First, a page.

Continuing from the post earlier this month, we are [...]
Holiday Seasons can be difficult. When you hear, “Secrets [...]
February is the month of love, or at least it holds the thought of Valentine’s Day. My hope for you is that you can show one of the most important people in your life that you love them: YOU! So many times, we have ourselves at the bottom of the list when we seek to support and nurture people. I encourage you this month to do some things that are self-nurturing.
To encourage this, we pick up from last month’s blog with our exploration of unhealthy mindsets. In some ways they can become walls of thinking we build up that limit us until we look at them and challenge them.
I never thought my family would be a part of a statistic. The Center for Disease Control reports that 1 in 5 women have experienced completed or attempted rape in their lifetime. 1 in 3 female victims have experienced it between 11-17 years old. (1) I just didn’t think it would happen to my daughter. As the parent of a teenager who was raped, I thought I had taken all the precautions to safeguard her from sexual assault. Understanding the statistics, taking an active interest in her friends, and creating a safe space for important conversations, we discussed sex, intimacy, and safety. My daughter was encouraged to come to me with any concern. I was vigilant! I monitored relationships, supervised time with friends, all to protect her. Hell, I was the poster child for the helicopter mom.... and yet it happened. Right under my nose! She was silent about it for months, and the assault kept happening. When she finally worked up the courage to tell me about the ongoing rape and abuse from her church youth group boyfriend, I was shocked. Not only did it bring back vivid memories from my past, but as a sexual assault survivor myself, I was floored that I had failed to shield her from this horrific trauma. All my carefully crafted protective parenting didn’t shelter her from this terrible assault.
“I feel like I have hit a plateau in my life and I can’t reach that next level of living.”
This is a common statement for many survivors of sexual abuse and other traumatic experiences. Does this resonate with you? If so, you might be in need of creating that bridge from Survivor to Thriver. Survivor-Mindset entails a focus on understanding your experience, discovering what matters to you and healing. Thriver-Mindset is the courage to accept the trauma and finding a place where one can coexist with both the darkness and enlightenment you gained from the experience.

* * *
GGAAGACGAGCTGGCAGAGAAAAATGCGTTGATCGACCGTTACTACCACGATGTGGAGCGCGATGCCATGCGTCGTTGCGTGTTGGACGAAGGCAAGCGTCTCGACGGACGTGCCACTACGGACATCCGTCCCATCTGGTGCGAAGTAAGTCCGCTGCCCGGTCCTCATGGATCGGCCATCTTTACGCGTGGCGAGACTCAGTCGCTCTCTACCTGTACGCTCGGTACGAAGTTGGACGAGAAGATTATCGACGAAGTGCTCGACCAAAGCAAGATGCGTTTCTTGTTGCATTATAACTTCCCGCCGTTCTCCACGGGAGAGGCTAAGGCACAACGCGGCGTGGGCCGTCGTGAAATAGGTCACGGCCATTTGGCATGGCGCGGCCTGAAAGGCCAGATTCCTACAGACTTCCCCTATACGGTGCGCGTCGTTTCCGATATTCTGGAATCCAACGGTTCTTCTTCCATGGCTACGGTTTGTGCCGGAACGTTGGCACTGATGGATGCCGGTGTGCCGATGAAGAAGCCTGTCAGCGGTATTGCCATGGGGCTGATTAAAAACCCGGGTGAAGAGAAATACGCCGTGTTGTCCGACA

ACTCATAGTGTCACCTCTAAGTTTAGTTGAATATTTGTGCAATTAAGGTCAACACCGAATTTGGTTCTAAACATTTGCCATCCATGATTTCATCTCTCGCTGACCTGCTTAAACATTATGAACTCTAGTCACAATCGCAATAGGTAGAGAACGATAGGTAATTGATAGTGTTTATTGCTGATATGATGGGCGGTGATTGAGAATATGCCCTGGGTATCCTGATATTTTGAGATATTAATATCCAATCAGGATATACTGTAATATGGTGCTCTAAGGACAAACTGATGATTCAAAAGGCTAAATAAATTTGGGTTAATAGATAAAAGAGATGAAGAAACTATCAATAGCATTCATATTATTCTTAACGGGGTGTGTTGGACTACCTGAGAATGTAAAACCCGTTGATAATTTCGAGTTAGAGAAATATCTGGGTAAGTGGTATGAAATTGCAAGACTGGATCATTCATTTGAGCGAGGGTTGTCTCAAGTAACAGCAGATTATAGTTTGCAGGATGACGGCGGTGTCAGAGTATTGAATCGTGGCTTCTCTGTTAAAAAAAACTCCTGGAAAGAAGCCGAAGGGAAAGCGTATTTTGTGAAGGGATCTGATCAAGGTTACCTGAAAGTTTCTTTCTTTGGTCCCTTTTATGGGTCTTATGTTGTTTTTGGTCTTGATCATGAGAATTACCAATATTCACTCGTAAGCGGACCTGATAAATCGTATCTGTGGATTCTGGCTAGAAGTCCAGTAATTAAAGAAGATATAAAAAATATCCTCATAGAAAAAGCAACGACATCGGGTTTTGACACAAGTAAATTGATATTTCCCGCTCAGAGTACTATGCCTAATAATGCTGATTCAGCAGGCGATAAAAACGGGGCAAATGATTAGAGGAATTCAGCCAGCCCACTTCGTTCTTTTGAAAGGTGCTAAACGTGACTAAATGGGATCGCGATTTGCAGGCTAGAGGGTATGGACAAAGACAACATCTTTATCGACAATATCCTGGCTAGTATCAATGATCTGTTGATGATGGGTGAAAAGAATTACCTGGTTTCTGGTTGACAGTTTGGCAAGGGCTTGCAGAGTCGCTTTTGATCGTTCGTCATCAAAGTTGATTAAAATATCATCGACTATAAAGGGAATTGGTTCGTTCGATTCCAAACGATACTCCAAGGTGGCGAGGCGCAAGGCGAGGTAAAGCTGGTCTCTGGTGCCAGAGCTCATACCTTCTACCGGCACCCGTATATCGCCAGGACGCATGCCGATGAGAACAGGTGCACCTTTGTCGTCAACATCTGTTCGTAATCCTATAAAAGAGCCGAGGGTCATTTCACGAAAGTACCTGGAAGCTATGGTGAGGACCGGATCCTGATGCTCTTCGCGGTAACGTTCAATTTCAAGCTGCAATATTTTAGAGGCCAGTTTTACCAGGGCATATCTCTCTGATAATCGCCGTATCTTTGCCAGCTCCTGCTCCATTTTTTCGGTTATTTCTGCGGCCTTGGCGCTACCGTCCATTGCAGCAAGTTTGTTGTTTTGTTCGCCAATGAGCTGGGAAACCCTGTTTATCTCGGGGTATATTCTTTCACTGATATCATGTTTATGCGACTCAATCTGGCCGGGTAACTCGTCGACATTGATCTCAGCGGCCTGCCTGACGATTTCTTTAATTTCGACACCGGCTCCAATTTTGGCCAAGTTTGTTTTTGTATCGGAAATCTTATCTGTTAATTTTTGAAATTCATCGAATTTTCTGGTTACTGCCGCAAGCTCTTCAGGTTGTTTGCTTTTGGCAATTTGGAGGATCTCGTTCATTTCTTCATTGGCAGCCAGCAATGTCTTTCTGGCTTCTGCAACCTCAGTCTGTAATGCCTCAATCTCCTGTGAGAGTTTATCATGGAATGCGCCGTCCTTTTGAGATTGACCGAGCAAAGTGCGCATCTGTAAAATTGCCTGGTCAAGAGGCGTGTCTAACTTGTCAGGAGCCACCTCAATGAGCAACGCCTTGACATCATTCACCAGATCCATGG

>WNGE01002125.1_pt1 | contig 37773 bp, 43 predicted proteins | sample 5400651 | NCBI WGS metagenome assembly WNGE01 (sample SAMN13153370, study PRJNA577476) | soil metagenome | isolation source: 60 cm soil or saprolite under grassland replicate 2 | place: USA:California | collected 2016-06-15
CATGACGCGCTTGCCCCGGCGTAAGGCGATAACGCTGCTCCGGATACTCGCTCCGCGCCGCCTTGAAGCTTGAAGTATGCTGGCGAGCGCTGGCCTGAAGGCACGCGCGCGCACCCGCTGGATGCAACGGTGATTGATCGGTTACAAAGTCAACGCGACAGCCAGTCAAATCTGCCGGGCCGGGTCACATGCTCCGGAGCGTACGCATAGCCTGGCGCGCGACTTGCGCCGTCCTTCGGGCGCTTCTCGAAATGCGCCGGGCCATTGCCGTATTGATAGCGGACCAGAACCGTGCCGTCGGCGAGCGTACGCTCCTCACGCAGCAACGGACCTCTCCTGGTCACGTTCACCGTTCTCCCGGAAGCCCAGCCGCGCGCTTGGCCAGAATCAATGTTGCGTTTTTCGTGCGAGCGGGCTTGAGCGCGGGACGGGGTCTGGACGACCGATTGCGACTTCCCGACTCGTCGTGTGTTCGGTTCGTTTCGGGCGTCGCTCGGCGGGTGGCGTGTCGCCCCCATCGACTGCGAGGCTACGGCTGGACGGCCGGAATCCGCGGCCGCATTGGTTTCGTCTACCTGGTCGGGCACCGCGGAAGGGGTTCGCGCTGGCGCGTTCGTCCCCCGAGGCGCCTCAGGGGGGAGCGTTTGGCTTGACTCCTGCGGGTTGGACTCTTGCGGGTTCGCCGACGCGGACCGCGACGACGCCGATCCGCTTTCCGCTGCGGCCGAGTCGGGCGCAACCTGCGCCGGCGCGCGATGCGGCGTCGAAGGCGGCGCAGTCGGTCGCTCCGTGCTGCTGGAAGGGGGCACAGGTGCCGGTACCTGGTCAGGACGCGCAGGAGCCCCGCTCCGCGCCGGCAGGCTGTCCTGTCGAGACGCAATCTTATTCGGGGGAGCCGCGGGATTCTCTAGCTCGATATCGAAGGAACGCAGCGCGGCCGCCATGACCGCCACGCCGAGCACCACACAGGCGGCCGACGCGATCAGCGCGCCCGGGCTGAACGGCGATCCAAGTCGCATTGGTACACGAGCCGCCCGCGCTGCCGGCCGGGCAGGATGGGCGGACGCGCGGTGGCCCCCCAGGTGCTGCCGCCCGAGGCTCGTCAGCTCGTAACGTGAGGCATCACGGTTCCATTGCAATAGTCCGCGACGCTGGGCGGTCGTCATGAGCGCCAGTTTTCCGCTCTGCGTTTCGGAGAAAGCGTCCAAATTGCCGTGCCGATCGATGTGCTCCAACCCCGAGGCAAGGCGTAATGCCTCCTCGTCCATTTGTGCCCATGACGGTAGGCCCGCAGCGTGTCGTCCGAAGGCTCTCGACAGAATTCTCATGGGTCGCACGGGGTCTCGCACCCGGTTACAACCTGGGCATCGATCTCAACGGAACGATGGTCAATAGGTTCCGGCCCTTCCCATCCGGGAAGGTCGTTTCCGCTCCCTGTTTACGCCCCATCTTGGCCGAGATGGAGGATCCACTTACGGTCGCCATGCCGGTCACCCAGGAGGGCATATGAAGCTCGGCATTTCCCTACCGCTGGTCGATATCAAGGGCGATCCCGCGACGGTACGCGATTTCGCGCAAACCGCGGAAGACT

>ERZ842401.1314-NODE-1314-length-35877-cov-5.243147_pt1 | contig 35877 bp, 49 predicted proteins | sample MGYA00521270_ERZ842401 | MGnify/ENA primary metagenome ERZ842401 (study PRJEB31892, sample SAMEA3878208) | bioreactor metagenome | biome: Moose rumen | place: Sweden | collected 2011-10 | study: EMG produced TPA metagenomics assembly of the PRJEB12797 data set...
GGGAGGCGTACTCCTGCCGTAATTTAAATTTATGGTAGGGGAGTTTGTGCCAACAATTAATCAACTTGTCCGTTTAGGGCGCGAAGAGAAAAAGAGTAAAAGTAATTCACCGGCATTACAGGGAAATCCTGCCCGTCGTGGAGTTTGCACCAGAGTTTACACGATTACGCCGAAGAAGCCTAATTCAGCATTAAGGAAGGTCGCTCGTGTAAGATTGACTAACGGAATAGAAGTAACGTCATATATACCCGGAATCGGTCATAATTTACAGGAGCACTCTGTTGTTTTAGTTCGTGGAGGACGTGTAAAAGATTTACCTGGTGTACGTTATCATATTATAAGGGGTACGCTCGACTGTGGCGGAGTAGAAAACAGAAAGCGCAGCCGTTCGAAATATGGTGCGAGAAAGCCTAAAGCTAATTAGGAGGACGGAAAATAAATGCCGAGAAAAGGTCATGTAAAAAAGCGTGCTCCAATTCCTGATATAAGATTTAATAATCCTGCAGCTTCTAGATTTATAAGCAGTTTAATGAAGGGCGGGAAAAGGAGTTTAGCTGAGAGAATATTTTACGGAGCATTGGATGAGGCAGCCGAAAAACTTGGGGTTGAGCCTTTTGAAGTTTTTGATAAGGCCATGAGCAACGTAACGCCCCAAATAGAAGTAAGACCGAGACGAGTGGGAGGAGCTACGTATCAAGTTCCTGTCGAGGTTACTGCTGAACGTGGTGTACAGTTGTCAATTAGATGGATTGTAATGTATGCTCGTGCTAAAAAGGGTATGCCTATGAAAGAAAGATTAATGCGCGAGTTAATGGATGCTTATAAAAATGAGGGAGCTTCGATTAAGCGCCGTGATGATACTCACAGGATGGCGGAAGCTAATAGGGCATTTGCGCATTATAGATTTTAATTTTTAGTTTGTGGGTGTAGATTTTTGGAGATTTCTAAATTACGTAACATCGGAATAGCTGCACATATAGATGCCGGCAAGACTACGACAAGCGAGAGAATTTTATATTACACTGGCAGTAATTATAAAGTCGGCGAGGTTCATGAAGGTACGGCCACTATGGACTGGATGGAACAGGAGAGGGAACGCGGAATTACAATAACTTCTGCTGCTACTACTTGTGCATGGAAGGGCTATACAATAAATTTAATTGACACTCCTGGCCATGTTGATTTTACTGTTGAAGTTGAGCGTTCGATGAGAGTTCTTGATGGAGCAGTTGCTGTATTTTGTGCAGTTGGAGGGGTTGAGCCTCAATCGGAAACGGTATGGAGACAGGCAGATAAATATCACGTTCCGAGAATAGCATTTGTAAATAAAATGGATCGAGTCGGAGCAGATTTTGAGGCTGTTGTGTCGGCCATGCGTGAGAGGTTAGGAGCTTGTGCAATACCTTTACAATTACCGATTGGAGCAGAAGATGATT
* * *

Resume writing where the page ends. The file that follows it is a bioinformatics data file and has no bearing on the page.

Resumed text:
A thriver realizes they aren’t the same person they were before the trauma. Instead they have become a stronger and more inspirational individual who can steadfastly traverse a shifting environment guided by peace and light. It can feel easier said than done. Start small and speak kindly to yourself.
It only takes a moment for something treasured to break. Once it’s broken the item will never be the same again. You possess a special gift, choice. You get to choose what to do with this broken item. Do you throw it away and replace it, or do you attempt to piece it back together? If you opt to reassemble the object, do you showcase, use, or hide it? This is similar to people who face trauma like sexual abuse. We have made the choice to continuing existing, but are we really able to live in our new skin? How do you interact with this new you? Are you showcasing your strength, interacting with the world with various masks on, or are you trying to keep in the background still feeling broken?
One term associated with the transition from Survivor to Thriver is Resiliency. Merriam-Webster defines resiliency as the capability of a strained body to recover its size and shape after deformation caused especially by compressive stress. This speaks to the ability to adjust after trauma. Continuing the transformation from Victim to Survivor to Thriver one is able to reclaim direction and strength.